Better ideas, not boycotts, needed to counter Morsi's excesses
OPINION:When you fly along the Mediterranean today, what do you see below? To the north, you look down at a European supranational state system – the European Union – that is cracking up.
And to the south, you look down at an Arab nation state system that is cracking up.
Egypt, the anchor of the whole Arab world, is embarked on a dangerous descent towards prolonged civil strife, unless a modus vivendi can be found between President Mohammed Morsi of the Muslim Brotherhood and his growing opposition.
If Syria and Egypt both unravel at once, this whole region will be destabilised. That’s why a billboard on the road to the Pyramids said it all: “God save Egypt.” What has brought hundreds of thousands of Egyptians back into the streets, many of them first-time protesters, is the fear that autocracy is returning to Egypt under the guise of Islam. The real fight here is about freedom, not religion.
The decisions by Morsi to unilaterally issue a constitutional decree that shielded him from judicial oversight (he has since rescinded most of it after huge protests) – and then to rush the completion of a new, highly imperfect, constitution and demand that it be voted on in a national referendum on Saturday without sufficient public debate – have rekindled fears that Egyptians have replaced one autocracy, led by Hosni Mubarak, with another, led by the Muslim Brotherhood.
What’s wrong with Morsi’s new draft constitution? On the surface, it is not some Taliban document. While the writing was dominated by Islamists, professional jurists had their input. Unfortunately, argues Mona Zulficar, a lawyer and an expert on the constitution, while it enshrines most basic rights, it also says they must be balanced by vague religious, social and moral values, some of which will be defined by clerical authorities.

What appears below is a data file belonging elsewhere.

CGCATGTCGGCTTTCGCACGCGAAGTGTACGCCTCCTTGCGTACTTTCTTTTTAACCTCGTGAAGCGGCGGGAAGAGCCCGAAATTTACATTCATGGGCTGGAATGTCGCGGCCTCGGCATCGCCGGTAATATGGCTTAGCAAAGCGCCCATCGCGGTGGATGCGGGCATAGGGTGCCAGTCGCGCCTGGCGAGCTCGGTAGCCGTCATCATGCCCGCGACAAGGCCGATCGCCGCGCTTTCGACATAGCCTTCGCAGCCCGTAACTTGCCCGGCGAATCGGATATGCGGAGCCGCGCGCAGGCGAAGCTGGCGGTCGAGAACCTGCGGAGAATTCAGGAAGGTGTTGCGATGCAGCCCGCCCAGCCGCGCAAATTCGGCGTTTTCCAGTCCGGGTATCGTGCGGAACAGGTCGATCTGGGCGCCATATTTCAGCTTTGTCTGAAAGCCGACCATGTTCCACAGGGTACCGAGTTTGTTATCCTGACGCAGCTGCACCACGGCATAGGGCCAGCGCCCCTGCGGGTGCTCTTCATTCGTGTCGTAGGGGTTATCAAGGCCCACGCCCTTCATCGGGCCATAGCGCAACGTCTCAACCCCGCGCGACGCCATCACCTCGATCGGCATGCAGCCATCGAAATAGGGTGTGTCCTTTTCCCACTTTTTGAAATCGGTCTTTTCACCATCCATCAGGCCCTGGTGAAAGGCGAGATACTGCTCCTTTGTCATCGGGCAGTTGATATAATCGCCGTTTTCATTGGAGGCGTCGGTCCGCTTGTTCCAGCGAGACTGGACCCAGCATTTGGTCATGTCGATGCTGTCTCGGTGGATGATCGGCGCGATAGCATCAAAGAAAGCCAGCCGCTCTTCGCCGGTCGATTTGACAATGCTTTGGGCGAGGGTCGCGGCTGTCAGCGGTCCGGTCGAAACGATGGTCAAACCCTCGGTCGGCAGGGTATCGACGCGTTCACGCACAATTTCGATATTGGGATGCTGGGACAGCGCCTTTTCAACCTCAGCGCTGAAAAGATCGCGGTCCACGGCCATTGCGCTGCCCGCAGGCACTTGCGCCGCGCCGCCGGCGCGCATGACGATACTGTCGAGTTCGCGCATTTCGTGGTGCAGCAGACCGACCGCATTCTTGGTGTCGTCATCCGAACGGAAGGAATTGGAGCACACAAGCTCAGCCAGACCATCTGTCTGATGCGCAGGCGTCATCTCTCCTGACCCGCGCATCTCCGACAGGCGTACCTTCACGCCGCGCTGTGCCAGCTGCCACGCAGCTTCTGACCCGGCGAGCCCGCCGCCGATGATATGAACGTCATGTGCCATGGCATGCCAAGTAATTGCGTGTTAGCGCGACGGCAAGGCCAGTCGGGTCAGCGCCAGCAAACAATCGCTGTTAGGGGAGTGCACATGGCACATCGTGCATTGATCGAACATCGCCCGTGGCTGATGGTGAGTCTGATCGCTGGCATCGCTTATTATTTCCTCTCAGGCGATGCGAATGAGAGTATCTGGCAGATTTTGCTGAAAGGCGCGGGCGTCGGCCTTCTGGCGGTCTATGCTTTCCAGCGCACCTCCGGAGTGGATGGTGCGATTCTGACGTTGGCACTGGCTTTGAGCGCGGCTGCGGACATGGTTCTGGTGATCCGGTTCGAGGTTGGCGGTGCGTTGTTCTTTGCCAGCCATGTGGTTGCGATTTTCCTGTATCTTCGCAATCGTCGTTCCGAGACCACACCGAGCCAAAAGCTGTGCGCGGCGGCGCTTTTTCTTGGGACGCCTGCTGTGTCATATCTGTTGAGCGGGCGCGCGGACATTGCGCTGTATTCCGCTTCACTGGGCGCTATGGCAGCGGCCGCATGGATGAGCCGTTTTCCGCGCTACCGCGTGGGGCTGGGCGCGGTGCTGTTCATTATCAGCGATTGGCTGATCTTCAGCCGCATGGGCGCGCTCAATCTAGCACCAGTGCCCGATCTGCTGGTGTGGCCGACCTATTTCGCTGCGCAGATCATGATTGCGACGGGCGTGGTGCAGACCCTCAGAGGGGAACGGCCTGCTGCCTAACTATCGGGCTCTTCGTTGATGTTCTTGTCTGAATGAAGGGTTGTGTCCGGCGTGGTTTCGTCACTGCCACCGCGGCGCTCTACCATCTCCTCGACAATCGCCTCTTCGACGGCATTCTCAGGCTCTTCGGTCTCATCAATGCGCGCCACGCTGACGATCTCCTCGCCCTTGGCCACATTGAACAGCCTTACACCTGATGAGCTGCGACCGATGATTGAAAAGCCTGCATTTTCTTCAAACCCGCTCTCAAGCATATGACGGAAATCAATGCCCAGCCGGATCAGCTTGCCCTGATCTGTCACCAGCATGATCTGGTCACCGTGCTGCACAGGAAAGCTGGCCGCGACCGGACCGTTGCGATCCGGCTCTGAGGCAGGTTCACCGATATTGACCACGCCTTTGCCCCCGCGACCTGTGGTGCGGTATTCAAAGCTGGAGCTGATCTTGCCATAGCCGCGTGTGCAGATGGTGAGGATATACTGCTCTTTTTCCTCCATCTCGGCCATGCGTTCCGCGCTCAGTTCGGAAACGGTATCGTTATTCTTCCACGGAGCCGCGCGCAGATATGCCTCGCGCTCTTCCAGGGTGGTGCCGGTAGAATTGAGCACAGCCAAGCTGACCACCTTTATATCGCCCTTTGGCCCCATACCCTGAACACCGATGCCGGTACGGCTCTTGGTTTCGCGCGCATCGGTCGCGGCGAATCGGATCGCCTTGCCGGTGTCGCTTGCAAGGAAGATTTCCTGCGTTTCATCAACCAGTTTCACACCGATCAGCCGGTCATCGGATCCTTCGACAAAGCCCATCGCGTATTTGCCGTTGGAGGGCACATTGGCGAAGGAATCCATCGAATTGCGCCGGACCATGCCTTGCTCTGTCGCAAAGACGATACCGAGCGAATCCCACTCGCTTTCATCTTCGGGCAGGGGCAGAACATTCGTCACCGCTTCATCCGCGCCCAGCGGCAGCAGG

This language opens loopholes, she said, that could enable conservative judges to restrict “women’s rights, freedom of religion, freedom of opinion and the press and the rights of the child”.
The wild street demonstrations for and against the constitution tell me one thing: if it is just jammed through by Morsi, Egypt will be building its new democracy on a deep fault line. It will never be stable. God is not going to save Egypt. It will be saved only if the opposition respects the fact that the Muslim Brotherhood won the election fairly – and resists its excesses not with boycotts (or dreams of a coup) but with better ideas that win the public to the opposition’s side.
And it will be saved only if Morsi respects that elections are not winner-take-all, especially in a society still defining its new identity, and stops grabbing authority and starts earning it. – New York Times service